Covid-19: rain of criticism on the management of the British government
The truce is over. It will have lasted less than a fortnight. Hospitalization then the transfer to intensive care of Boris Johnson on April 6 had somewhat dried up press and political criticism of the management of the Covid-19 crisis by the British government. As the overall toll of the pandemic continued to worsen, the United Kingdom remained suspended from the development of its Prime Minister’s health. Boris Johnson, tested positive with coronavirus on March 26, went out of business. He spent three days in intensive care where he was never intubated. He is now recuperating in the Checkers ‘mansion, the Prime Ministers’ country residence north-west of London, where he is resting alongside his partner, Carrie Symonds, pregnant with the couple’s first child.
The date of his return to business is not yet known, but criticism of his government and himself in particular, long before he became ill, is growing. A very long article from Sunday Times, released this Sunday, has placed the government on the defensive. All day long, Conservative ministers and MPs have tried to put out the fire. Without much success.
Obsession with Brexit
The newspaper lists a number of impressive failures since the start of the epidemic. He highlights the government’s very clear refusal to take it seriously and a crucial lack of preparation linked to the last ten years of austerity but also to attention – an obsession – focused exclusively on … Brexit and its realization January 31. Absent or deficient tests, protective equipment for missing health workers, shortage of respirators, the article describes a series of dizzying failings, partly linked to a “Confident, almost nonchalant attitude” posted at the end of January and “For more than a month thereafter”.
Read also :The NHS revered but sick of austerity
The last simulation of a pandemic in the country dates from 2016, reveals the Sunday Times. At the time, she warned of a collapse of the health service and a critical lack of safety equipment and respirators. The recommendations to address these shortcomings have “never been applied “, notably, notes a source in the newspaper, “because preparations for a Brexit without agreement have taken precedence over those for a pandemic.”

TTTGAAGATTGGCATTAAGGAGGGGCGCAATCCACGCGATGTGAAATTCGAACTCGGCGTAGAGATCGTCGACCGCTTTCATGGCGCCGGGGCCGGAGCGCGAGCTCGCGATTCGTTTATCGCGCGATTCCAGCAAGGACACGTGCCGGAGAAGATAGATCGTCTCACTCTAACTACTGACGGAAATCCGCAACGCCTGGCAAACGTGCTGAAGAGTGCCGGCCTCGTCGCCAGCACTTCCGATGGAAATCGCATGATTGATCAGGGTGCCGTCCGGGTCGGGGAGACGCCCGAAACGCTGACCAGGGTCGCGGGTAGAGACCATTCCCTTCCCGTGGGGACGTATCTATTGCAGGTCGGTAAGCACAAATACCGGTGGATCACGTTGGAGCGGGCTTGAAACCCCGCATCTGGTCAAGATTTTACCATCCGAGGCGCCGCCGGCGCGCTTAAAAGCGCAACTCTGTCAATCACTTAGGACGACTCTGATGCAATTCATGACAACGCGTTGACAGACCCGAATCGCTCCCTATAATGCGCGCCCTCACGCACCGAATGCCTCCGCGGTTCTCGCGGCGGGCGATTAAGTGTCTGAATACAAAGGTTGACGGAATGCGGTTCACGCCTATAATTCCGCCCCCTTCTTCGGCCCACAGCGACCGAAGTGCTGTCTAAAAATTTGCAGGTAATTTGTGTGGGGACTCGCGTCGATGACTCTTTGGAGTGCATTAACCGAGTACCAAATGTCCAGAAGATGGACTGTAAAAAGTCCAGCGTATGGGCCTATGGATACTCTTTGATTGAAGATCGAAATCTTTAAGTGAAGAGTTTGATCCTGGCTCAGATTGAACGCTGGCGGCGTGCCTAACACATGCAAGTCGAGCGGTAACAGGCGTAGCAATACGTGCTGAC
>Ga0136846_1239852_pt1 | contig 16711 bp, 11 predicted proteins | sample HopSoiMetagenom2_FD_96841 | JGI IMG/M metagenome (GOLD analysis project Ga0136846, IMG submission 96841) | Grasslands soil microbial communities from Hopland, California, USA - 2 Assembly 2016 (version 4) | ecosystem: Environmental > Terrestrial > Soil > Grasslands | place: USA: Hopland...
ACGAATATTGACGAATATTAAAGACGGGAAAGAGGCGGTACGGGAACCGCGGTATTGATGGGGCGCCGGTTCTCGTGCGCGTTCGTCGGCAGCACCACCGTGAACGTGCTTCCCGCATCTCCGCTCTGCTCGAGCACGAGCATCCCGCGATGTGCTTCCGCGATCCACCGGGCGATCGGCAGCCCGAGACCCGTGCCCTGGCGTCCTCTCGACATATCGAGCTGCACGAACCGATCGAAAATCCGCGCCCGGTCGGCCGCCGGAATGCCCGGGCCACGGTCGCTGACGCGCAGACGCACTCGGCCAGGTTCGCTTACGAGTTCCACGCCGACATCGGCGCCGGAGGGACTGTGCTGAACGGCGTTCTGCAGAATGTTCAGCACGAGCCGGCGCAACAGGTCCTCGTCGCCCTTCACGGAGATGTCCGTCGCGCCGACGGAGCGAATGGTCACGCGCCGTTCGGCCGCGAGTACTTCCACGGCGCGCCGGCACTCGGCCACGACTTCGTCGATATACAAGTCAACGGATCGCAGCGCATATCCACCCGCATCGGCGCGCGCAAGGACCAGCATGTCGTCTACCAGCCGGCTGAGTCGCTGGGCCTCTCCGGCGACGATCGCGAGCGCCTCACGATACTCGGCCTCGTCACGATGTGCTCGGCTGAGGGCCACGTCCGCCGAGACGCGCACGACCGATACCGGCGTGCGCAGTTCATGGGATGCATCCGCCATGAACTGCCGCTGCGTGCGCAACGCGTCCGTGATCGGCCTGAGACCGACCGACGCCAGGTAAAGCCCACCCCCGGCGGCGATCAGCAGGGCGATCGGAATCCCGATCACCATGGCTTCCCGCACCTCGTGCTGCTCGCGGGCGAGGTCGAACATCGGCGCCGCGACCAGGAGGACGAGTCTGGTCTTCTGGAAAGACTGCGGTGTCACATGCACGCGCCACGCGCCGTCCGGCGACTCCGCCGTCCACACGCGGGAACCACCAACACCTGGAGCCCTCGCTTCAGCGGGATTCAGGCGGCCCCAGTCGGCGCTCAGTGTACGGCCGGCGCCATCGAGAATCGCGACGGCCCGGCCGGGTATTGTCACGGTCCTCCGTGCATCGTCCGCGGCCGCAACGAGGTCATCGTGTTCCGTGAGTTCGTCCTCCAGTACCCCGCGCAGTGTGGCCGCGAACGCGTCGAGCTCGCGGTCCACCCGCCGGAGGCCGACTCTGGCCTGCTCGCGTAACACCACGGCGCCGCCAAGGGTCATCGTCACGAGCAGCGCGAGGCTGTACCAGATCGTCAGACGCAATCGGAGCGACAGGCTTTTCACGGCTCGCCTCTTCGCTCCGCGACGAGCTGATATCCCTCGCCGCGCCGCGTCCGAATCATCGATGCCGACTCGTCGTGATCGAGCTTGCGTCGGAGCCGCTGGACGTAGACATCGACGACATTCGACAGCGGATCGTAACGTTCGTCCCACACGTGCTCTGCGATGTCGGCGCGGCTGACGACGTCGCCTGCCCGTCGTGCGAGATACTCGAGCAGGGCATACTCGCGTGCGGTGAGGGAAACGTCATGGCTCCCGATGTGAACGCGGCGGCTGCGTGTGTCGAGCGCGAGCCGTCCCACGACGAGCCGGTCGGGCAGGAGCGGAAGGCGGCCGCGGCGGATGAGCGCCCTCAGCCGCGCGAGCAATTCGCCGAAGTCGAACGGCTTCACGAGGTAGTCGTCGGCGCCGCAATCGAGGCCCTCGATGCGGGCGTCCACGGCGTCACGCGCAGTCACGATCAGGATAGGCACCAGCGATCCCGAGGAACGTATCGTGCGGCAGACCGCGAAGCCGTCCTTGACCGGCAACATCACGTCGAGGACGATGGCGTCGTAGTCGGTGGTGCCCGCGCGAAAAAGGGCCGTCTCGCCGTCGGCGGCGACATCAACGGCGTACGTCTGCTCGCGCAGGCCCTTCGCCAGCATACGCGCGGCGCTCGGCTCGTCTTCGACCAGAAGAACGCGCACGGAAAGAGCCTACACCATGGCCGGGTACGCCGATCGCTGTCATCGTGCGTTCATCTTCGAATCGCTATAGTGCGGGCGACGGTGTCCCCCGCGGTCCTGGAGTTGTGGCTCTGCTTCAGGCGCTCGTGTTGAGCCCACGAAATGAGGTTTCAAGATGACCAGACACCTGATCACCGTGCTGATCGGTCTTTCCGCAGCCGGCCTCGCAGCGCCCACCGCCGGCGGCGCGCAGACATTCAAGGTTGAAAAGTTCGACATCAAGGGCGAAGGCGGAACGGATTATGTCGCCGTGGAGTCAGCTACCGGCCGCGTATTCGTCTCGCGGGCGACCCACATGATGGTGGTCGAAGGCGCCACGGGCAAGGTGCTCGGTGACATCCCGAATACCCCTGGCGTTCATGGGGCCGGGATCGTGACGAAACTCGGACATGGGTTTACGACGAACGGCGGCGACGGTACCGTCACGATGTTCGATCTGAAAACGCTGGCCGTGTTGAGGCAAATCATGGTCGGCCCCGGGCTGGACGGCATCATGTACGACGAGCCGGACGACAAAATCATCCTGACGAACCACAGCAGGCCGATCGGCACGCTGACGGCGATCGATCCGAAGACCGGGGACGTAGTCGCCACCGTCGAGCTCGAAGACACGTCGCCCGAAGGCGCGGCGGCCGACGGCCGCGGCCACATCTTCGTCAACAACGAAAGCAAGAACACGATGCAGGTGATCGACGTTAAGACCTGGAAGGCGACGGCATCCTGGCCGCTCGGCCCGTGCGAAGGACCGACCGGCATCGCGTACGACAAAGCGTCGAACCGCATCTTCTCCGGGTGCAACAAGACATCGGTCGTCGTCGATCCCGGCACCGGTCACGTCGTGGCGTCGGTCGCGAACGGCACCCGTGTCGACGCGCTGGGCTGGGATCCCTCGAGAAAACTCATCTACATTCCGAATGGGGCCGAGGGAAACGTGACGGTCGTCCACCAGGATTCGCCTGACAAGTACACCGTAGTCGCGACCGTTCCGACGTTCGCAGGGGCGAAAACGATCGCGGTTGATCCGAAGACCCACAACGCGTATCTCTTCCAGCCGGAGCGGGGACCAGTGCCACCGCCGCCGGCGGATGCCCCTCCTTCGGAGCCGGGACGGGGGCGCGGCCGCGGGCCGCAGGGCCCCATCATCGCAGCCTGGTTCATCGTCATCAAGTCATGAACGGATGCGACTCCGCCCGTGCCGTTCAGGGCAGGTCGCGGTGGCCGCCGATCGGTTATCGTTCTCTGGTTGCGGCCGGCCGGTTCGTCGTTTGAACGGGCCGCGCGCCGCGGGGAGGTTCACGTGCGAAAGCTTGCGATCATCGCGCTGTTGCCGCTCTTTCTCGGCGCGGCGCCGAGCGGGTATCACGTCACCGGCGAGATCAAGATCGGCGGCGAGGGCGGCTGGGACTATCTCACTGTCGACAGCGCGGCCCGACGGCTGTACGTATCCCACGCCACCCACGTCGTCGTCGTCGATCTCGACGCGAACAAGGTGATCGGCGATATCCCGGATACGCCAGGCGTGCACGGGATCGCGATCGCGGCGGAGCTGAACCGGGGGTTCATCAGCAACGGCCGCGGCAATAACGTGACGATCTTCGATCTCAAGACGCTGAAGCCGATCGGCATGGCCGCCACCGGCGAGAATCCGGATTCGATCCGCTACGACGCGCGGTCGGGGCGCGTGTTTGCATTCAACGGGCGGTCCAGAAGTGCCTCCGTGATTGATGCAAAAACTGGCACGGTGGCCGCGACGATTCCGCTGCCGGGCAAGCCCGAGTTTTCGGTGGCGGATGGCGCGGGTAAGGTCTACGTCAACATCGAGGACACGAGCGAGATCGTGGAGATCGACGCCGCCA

At this time, only one in seven caregivers in hospitals believes they have adequate protective equipment, according to a YouGov survey. More than 50 National Health Service (NHS) health workers have died from Covid-19. In addition, while 105,000 travelers continue to land at British airports every week, some from the United States, China or Italy, no control or prevention measures have been put in place. Arrivals are not required to place themselves in quarantine and customs officials not equipped with protective equipment. Two of them, who worked at London Heathrow Airport, died of Covid-19.
Concerned about his personal life
Boris Johnson is particularly targeted by the Sunday Times. And in particular his repeated absences at crucial moments of the crisis. At the beginning of January, when the first alarming reports from China were increasing, the Prime Minister continued his fifteen days of vacation on the millionaire island of Mosquito, in the Caribbean. In January and February, he will not shine his absence at five COBRA meetings (acronym for Cabinet Office Briefing Room), a summit meeting organized in the event of a crisis around the main ministers and protagonists. It’s not until March 2 that Boris Johnson will attend his first COBRA meeting.
Meanwhile, the second half of February, he is on vacation again, in the Chevering mansion, the country residence of the Foreign Ministers. According to Sunday Times, he was concerned about his personal life and how to announce the pregnancy of his 32-year-old partner and his next marriage to his four children, born from his second marriage to Marina Wheeler, from whom he is not yet divorced. “His advisers were instructed to shorten the size of their reports and their number if they wanted them to be read.”
The Sunday newspaper notably spoke to a Downing Street adviser. “It is impossible to wage a war if your Prime Minister is absent”, he told the weekly. “What you learn from Boris is that he doesn’t chair any meetings. He likes his breaks in the countryside. He does not work weekends […]. There was a real feeling that he is not in urgent crisis planning. “
The heaviest record in Europe?
Another article on Saturday Financial times this time, on the fiasco of the manufacturing of the missing respirators, also heavily questioned “Inconsistency, lost time and political selfishness” of the government. The government’s attempts to defend itself, through an endless press release posted on Twitter or in television interviews, have not really convinced.
Tuesday, the British parliament should resume its work, mainly by videoconference. Government to Respond to Questions from Reinvigorated Labor Opposition by the election of Keir Starmer as its head. The latest assessment of the epidemic in the United Kingdom amounts to 16,060 deaths in hospitals, to which must be added at least 4,000 people who have died in retirement homes, according to the National Care Forum. The government still does not provide statistics on deaths in retirement homes or homes.
On March 17, Patrick Vallance, chief scientific adviser to the government, affirmed that 20,000 dead for a total assessment of the epidemic would be “A good result”. This number, even if the curve seems to flatten in recent days, will already be exceeded. The UK could have the worst record in Europe at the end of this crisis.